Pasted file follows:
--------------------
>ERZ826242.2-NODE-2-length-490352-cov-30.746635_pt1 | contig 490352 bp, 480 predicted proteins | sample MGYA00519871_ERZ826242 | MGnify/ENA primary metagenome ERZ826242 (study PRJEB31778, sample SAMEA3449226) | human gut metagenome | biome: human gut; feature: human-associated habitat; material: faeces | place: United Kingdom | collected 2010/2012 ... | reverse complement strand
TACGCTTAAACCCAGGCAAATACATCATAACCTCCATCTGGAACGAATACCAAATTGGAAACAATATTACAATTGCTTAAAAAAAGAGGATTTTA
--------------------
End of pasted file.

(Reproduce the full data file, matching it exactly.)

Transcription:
>ERZ826242.2-NODE-2-length-490352-cov-30.746635_pt1 | contig 490352 bp, 480 predicted proteins | sample MGYA00519871_ERZ826242 | MGnify/ENA primary metagenome ERZ826242 (study PRJEB31778, sample SAMEA3449226) | human gut metagenome | biome: human gut; feature: human-associated habitat; material: faeces | place: United Kingdom | collected 2010/2012 ... | reverse complement strand
TACGCTTAAACCCAGGCAAATACATCATAACCTCCATCTGGAACGAATACCAAATTGGAAACAATATTACAATTGCTTAAAAAAAGAGGATTTTA